9) Where can readers find out more about you?

Readers can find out more about me at my website www.jp-lane.com. I can also be e-mailed from the contact page on my website.

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The tangled web is available for purchase at Amazon.

17 comments:

J.P. Lane said...

I really enjoyed this interview a lot, J.A. Thanks so much!

J.A. Beard said...

You're welcome.

Paul Rega said...

Excellent interview JP! Loved the stories and insight of your beloved Jamaica.it was one of my late father’s favorite places in the world. I wish you great success with your fantastic book!

J.P. Lane said...

Thanks so much, Paul. Yes, I'd love to share my Jamaica with zillions of readers :) Makes me happy to hear it was a favorite of your father's. Thanks for sharing that.

Carol Bodensteiner said...

Good interview, Joan & J.A. Tangled Web is exactly that. I'm amazed you didn't have some system for keeping it all straight. Incredible!

La Fleur said...

Great interview! I've been following Lane on Twitter and am anxious to purchase her book!

lorrainenelson said...

Great interview!

J.P. Lane said...

I had a family emergency yesterday, so just seeing your comments, Carol Bodensteiner and La Fleur. Thank you both!

J.P. Lane said...

Thanks Lorraine!

historywithatwist said...

Great interview, J.A., and you, too, Joan.

J.P. Lane said...

Thanks for visiting, David. Appreciate you dropping by.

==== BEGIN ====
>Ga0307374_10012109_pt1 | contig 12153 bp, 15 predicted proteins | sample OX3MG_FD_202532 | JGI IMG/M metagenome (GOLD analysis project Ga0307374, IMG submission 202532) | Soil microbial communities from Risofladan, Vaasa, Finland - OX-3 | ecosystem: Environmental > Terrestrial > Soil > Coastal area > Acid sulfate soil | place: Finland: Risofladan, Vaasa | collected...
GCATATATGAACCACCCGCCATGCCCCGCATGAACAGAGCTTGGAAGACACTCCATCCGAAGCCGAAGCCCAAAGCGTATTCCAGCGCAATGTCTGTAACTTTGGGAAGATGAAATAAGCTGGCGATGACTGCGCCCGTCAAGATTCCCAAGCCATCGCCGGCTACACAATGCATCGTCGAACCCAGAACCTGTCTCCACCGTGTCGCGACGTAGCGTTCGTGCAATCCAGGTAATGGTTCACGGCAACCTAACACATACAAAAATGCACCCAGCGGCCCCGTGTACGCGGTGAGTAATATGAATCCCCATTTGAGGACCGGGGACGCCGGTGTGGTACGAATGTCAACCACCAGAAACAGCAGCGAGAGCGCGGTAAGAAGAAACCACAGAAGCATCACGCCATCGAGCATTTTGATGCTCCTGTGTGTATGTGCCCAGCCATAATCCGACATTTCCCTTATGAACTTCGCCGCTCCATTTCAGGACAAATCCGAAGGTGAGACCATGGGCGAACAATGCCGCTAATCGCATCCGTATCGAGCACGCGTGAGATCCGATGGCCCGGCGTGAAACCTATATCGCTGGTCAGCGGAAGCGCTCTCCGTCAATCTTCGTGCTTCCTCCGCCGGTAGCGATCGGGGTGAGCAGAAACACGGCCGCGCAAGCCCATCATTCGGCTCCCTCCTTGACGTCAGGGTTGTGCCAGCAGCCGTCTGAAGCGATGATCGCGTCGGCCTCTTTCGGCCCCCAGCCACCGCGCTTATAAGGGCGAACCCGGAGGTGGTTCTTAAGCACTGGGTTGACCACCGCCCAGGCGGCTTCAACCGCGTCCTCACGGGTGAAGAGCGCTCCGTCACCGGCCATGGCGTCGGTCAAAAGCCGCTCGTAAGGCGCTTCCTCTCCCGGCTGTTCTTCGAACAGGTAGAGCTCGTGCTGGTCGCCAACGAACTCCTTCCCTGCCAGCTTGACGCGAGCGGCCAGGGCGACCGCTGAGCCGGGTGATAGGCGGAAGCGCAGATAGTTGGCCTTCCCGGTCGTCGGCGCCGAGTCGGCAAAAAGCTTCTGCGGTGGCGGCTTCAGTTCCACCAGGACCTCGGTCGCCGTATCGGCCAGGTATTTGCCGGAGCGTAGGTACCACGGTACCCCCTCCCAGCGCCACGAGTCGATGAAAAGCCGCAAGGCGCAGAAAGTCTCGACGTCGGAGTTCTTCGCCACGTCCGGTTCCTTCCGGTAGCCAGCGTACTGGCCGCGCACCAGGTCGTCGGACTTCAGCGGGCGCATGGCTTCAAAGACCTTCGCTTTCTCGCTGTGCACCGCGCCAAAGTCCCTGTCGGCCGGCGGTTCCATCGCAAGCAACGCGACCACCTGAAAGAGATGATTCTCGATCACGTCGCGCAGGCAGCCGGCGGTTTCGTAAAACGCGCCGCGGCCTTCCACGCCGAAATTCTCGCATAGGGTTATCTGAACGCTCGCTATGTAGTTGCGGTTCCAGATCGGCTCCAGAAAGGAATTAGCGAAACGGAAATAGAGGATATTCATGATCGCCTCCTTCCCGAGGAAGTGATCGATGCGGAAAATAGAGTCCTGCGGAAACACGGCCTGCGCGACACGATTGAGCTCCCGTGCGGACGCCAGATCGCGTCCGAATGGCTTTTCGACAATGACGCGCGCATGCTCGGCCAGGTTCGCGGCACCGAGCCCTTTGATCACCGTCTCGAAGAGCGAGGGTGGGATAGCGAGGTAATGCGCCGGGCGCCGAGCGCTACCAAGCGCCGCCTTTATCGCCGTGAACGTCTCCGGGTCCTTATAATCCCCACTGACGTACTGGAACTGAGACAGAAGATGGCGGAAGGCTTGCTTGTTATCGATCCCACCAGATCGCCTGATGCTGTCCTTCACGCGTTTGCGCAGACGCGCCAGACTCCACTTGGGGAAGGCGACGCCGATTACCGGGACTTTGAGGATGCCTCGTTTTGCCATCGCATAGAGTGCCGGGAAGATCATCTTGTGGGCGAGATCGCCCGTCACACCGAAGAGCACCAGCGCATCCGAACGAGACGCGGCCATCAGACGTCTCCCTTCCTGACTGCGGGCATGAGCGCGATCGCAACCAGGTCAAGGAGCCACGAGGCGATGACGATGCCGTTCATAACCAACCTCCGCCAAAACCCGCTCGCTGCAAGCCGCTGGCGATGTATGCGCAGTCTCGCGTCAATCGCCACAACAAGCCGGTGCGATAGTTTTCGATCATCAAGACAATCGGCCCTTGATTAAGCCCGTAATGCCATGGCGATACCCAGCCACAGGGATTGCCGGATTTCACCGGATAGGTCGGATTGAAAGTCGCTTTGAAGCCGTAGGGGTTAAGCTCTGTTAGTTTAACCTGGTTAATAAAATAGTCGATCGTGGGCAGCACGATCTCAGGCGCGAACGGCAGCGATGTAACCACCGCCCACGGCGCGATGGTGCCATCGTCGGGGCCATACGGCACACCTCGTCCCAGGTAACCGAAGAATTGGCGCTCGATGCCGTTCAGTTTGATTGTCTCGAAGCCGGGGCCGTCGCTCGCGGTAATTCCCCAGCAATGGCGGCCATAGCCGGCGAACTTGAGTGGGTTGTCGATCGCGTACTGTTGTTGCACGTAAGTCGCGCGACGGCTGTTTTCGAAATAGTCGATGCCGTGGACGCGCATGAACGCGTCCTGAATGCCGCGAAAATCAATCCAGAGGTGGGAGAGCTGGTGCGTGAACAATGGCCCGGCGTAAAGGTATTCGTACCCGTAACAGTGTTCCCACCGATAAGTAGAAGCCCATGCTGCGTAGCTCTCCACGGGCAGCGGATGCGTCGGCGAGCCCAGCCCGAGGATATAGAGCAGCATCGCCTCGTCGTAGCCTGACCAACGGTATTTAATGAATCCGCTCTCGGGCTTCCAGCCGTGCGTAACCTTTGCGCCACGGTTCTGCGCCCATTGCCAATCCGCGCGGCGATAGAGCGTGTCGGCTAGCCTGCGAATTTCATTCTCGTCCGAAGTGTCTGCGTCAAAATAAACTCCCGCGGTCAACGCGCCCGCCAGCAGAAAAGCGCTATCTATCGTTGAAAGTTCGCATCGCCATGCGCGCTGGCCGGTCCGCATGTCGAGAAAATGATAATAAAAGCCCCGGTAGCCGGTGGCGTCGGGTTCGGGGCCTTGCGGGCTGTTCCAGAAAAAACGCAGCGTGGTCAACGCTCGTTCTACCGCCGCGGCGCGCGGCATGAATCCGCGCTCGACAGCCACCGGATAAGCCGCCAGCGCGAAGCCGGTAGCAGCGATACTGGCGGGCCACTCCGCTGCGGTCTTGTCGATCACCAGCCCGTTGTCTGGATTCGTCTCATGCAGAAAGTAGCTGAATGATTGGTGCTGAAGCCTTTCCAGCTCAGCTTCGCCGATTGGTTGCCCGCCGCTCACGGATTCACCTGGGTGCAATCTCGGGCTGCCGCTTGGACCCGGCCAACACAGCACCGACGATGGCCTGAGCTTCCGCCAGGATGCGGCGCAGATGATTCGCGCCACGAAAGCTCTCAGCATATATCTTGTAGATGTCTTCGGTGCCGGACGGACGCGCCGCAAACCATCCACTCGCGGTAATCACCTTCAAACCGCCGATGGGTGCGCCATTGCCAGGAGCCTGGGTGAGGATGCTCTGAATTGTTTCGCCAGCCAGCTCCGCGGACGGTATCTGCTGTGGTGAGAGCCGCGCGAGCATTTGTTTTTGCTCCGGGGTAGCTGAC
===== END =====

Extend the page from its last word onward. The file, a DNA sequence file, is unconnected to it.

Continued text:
Ruth Mancini said...

This looks really exciting - the excerpt is well written and tantalising. I spent some time in Jamaica many years ago and look forward to reading this novel and being transported back there.

J.P. Lane said...

Thanks Ruth! I'm really excited to have two visitors who've been to Jamaica. And I'm looking forward to transporting you back there :)

Lisa Calell said...

Great interview, Lauren and Logan sound like great characters. Defnitely an extra sale coming your way, can't wait to read it :)

Emily Guido said...

Looks like a great book! I love J.P Lane's writing and insight! Thanks for sharing this! Emily Guido

J.P. Lane said...

:) Thanks, Lisa. Think you'll enjoy it, particularly the scenery. Though be warned, there's a web to untangle and I've been accused of stringing readers along until the very end.

J.P. Lane said...

Thanks so much for the compliment, Emily. As an author yourself, think you must know how good that makes me feel :) Thanks for stopping by!